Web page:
Sunday, September 15, 2013

Diabetes and CKD: Pitfalls - Monitoring response to therapy

There are two important issues to remember when assessing glucose control in patients ESRD, one relating to immediate blood sugar measurement, and another relating to longer term diabetes control.

The first has previously been mentioned on this blog. The use of icodextrin in PD solutions is increasingly common as a means of increasing fluid removal with less absorption of the solute. Icodextrin is not generally metabolized in the peritoneum but small quantities can cross into the systemic circulation where it is metabolized to maltose. Some commercial blood sugar test strips are unable to differentiate between glucose and maltose in the serum. This is not normally an issue because there is very little sugar apart from glucose in the blood. However, in patients on PD, the presence of maltose can lead to falsely elevated blood sugar readings with certain analyzers. This has lead to at least one death in a patient who was inappropriately treated with insulin in this setting. Of course, icodextrin is not the only potential source of maltose - certain IG preparations can also contain maltose resulting in similar presentations.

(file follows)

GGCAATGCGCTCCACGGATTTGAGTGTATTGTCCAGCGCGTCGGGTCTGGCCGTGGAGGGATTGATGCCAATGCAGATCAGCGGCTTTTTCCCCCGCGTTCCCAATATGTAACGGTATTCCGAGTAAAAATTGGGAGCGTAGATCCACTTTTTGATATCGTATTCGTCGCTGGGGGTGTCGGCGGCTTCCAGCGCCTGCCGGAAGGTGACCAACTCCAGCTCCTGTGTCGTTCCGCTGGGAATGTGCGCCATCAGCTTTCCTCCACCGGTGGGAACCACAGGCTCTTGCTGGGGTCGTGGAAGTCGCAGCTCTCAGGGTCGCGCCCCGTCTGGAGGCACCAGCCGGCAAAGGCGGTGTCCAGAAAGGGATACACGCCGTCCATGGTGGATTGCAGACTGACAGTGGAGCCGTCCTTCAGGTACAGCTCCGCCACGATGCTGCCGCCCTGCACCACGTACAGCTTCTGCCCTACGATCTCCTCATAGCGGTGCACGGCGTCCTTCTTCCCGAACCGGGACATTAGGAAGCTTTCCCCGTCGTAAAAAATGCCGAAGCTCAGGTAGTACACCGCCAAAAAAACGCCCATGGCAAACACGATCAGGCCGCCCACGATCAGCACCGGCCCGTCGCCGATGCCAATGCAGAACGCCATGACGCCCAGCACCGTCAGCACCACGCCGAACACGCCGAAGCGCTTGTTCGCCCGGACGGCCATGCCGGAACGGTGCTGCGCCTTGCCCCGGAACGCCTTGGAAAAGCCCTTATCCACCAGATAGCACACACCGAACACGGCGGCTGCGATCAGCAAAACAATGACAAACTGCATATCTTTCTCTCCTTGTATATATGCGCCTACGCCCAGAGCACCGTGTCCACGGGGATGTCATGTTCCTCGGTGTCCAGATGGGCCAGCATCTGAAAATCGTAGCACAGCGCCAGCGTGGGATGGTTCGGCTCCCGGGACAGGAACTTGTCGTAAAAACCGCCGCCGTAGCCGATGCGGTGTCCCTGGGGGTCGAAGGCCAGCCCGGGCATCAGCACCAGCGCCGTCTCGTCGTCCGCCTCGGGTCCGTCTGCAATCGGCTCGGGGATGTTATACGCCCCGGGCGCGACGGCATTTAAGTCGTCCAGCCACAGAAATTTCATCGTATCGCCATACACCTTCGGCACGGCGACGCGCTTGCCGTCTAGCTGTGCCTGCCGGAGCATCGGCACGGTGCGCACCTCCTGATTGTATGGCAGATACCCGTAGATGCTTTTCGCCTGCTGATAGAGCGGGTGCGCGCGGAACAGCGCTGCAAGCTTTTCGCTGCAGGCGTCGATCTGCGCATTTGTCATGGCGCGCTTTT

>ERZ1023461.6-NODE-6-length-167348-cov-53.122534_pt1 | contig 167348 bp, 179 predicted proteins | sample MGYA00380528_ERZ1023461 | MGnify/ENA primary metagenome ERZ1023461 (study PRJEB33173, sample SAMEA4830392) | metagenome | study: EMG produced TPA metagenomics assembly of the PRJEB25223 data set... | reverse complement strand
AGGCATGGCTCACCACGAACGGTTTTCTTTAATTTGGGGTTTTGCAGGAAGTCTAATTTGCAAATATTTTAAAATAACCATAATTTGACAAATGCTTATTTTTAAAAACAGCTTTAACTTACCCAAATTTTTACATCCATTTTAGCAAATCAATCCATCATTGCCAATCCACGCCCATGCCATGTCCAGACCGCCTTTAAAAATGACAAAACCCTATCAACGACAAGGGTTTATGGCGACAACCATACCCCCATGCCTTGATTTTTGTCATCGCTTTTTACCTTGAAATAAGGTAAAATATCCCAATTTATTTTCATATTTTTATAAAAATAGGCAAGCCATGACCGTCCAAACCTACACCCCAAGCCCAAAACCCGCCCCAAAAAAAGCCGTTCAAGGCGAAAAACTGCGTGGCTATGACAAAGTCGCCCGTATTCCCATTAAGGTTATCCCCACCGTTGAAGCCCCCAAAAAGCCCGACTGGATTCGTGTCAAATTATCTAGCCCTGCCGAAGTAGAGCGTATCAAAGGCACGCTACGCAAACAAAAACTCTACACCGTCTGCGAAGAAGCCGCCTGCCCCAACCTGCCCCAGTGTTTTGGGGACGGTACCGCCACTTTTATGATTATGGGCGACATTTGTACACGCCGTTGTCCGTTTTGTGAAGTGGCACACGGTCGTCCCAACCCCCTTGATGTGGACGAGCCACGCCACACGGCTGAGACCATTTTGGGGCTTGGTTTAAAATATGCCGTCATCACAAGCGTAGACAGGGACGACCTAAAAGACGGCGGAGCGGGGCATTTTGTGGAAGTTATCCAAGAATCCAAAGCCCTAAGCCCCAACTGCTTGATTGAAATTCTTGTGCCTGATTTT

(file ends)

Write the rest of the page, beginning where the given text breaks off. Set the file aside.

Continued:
Traditionally, long-term monitoring of glucose control is done by regularly measuring HbA1c levels. However there are some concerns regarding the use of HbA1c in dialysis patients. RBCs in patients with ESRD tend to have shorter half-lives while the use of EPO appears to affect Hb glycation in unpredictable ways also. The relationship between HbA1c and mortality in dialysis patients is complex and contradictory results have been noted in various studies. A recently published study using data from the DOPPS study found that HbA1c was associated with mortality but only at substantially higher levels that would typically be considered normal.

One possibility is to use alternative measures of glycemic control such as glycated albumin or fructosamine. These have the advantage of not being affected by the Hb concentration. However, in contrast to HbA1c, they measure short-term glucose control only - for example, glycated albumin is a marker of glucose control over a period of about 17 days. One recent study found a significant association between glycated albumin and mortality while HbA1c was not as useful. It's possible that the reduced association between HbA1c and glucose control in diabetics with ESRD may be a contributing factor in recurrent episodes of hypoglycemia in some patients.

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